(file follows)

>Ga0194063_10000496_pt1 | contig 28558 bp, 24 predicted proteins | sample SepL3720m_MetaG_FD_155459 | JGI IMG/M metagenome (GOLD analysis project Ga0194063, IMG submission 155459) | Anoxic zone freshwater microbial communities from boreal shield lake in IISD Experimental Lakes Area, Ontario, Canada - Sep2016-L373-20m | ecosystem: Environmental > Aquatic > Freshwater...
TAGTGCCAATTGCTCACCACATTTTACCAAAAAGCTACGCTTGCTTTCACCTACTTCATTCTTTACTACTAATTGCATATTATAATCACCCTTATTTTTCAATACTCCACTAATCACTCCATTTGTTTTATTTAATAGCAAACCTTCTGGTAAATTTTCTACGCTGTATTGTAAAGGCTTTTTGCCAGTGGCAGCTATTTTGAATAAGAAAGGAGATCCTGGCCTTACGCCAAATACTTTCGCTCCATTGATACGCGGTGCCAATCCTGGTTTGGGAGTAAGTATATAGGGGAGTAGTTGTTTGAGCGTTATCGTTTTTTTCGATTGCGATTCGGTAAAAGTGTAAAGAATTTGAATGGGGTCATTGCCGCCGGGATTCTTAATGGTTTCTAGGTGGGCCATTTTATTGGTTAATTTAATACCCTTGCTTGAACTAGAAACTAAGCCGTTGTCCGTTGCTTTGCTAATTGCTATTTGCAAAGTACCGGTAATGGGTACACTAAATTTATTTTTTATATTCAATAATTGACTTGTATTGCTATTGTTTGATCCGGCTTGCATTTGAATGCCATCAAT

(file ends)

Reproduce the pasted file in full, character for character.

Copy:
>Ga0194063_10000496_pt1 | contig 28558 bp, 24 predicted proteins | sample SepL3720m_MetaG_FD_155459 | JGI IMG/M metagenome (GOLD analysis project Ga0194063, IMG submission 155459) | Anoxic zone freshwater microbial communities from boreal shield lake in IISD Experimental Lakes Area, Ontario, Canada - Sep2016-L373-20m | ecosystem: Environmental > Aquatic > Freshwater...
TAGTGCCAATTGCTCACCACATTTTACCAAAAAGCTACGCTTGCTTTCACCTACTTCATTCTTTACTACTAATTGCATATTATAATCACCCTTATTTTTCAATACTCCACTAATCACTCCATTTGTTTTATTTAATAGCAAACCTTCTGGTAAATTTTCTACGCTGTATTGTAAAGGCTTTTTGCCAGTGGCAGCTATTTTGAATAAGAAAGGAGATCCTGGCCTTACGCCAAATACTTTCGCTCCATTGATACGCGGTGCCAATCCTGGTTTGGGAGTAAGTATATAGGGGAGTAGTTGTTTGAGCGTTATCGTTTTTTTCGATTGCGATTCGGTAAAAGTGTAAAGAATTTGAATGGGGTCATTGCCGCCGGGATTCTTAATGGTTTCTAGGTGGGCCATTTTATTGGTTAATTTAATACCCTTGCTTGAACTAGAAACTAAGCCGTTGTCCGTTGCTTTGCTAATTGCTATTTGCAAAGTACCGGTAATGGGTACACTAAATTTATTTTTTATATTCAATAATTGACTTGTATTGCTATTGTTTGATCCGGCTTGCATTTGAATGCCATCAAT